Exchange Unified Messaging is still considered a rather obscure product that not a lot of companies are utilizing. Most Exchange Admins aren't thinking about getting into telephony and telephony experts aren't used to looking at Microsoft for their phone system solutions. But Microsoft's Unified Messaging product is a powerful tool that easily integrates voicemail and email in a single system that benefits both the users and administrators.
If you're not sure if Exchange Unified Messaging is the right solution for your company, take a look at this video from Exchange MVP J. Peter Bruzzese and Unified Messaging Expert Jesse Ortiz to get more information on how Unified Messaging can successfully fit in your organization.
J. Peter Bruzzese Interviews Unified Messaging Expert Jesse Ortiz
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J. Peter Bruzzese: Greetings! My name is J.P. Bruzzese, and I am here with Jesse Ortiz.
Jesse Ortiz: Hello.
Peter: Jesse why don't you tell us a little bit about the company that you work for.
Jesse: Sure. I work for Holland and Knight. It is an international law firm, mainly based in the United States. We have about 1,000 attorneys; about 2,000 to 2,100 total employees that we support here.
Peter: Very good. Now we are here with Jesse, because when I contacted Microsoft and said, "I want to speak to someone in the world of Unified Messaging." I wanted to speak to an expert. They sent me to him. That is nice, because it is only an hour and a half from my home. I was able to come and didn't have to take a plane to visit with Jesse.
He has an implementation that he would like to describe for us at first. How many people do you have here, and what exactly is your implementation of Unified Messaging?
Jesse: We are supporting about 2,100 users right now. Our implementation is currently running on Exchange 2010. It is basically our full voice mail system and also our integration into a telephony system for calling into Exchange to be able to listen to your contacts or anything else you need to do with the message or any other feature there.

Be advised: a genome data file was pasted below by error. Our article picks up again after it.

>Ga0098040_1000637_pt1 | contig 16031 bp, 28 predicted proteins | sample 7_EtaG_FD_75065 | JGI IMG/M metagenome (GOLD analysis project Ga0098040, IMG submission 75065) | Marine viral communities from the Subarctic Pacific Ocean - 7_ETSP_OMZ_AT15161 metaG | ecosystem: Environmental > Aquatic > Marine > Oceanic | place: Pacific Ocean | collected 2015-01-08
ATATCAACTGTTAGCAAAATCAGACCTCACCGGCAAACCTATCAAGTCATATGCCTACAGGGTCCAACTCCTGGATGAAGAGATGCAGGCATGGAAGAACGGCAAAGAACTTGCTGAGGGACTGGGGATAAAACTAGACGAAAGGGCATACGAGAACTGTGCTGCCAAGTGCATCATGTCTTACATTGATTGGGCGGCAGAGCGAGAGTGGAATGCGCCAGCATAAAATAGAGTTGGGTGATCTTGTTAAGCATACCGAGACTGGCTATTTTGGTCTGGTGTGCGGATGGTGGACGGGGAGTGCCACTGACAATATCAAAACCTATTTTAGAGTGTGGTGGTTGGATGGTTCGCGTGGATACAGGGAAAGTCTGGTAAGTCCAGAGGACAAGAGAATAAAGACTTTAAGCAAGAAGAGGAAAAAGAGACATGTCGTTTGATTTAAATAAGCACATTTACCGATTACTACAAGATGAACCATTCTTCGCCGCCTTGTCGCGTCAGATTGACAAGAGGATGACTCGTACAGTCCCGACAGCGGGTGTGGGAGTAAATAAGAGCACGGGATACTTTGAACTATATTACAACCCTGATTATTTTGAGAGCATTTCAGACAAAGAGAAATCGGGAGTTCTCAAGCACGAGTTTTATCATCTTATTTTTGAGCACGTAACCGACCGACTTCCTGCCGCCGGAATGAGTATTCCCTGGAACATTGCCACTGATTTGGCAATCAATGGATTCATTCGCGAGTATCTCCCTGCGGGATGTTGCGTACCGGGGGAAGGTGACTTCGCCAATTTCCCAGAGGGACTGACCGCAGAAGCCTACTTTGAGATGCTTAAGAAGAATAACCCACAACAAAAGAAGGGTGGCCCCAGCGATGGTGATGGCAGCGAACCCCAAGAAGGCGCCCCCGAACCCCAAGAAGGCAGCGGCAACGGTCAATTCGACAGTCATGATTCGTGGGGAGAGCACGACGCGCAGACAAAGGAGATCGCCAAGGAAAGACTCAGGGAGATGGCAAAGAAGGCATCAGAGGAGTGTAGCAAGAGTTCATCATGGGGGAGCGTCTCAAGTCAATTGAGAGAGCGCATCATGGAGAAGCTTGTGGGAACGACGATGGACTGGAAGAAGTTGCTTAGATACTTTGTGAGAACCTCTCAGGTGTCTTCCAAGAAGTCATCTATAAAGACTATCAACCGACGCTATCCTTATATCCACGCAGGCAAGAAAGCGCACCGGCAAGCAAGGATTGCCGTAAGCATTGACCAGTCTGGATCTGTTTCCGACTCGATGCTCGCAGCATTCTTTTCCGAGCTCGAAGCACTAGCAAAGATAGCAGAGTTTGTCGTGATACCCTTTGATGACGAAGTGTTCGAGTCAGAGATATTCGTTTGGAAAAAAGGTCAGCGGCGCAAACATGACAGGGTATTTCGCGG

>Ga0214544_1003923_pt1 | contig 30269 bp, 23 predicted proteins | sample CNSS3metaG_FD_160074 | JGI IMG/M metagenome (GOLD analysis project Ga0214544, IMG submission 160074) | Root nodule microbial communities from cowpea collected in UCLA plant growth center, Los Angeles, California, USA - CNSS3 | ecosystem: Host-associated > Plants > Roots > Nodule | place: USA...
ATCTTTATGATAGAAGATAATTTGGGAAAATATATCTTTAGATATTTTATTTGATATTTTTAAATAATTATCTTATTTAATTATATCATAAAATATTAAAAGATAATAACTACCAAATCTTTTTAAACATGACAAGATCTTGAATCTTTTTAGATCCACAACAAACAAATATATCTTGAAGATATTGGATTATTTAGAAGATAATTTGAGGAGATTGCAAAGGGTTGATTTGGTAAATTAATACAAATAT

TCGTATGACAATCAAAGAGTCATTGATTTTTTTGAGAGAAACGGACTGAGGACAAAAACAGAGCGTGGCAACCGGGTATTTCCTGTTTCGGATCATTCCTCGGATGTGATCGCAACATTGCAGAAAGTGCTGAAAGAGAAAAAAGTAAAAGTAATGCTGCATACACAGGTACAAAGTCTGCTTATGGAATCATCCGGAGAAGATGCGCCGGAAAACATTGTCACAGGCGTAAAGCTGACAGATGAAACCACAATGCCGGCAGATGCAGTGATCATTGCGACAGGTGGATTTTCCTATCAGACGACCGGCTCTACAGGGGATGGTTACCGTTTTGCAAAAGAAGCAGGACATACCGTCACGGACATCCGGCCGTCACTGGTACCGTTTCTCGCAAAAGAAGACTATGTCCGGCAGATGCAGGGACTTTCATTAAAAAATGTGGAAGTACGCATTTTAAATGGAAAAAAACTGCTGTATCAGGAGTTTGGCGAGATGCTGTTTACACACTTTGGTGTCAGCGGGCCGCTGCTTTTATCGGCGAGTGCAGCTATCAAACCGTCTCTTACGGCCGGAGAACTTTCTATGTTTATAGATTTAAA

Peter: This wasn't the first voice mail integrated solution you have worked with before Holland and Knight?
Jesse: No, we used to have a legacy voicemail system, which is basically phone-based only. So you had to call in to get your voice messages. There was a PC client that we could actually use, but it wasn't integrated into anything else. It would just let you play your voice message on your computer, but you had to go launch the new program and everything else to go with it.
We tried another integrated unified solution from another vendor once, about four or five years ago. It was a very unstable experience for us. We had a lot of problems with it. It really seemed like a beta product than a fully implemented solution.
We ended up backing off, going back to our legacy solution for a while and as we were looking for a new solution we ended up taking a look at Exchange 2007's features at the time since we were running Exchange.
Peter: When you first saw Unified Messaging with Exchange 2007, and this was kind of funny; he was telling me his initial reaction. Why don't you tell the fans here what your initial reaction was of Unified Messaging.
Jesse: Our initial reaction was, that it was a Microsoft product and "what are they doing with voice?" It's not something you expected to see. Personally, I didn't take it too seriously, because we had never done anything with voice with Microsoft before.
Peter: And then you implemented it. What was your experience then?
Jesse: It really surprised us. It surprised us once we got everything running, it's been an extremely stable platform for us. Once we worked out all of the kinks with it. It just runs now. We do not have baby-sit it; it's something that's just there.
Peter: You had a legacy PBX that you had to integrate with. Obviously there is a couple of different ways you can implement Unified Messaging. One is by having an in-between voice over IP gateway. Or you can go out and purchase a whole new IP PBX for the implementation. You chose to stick with your legacy PBX and integrate with a voice or IP gateway, correct?
Jesse: That's correct. We have a PBX in every office so revamping the whole thing or replacing them all was not really an option for us at the time. The cost was prohibitive. So we ended up using AudioCodes gateway to do that translation.
Peter: Which is great. Personally I use AudioCodes as well; I just love their products. That is nice that we have something in common there.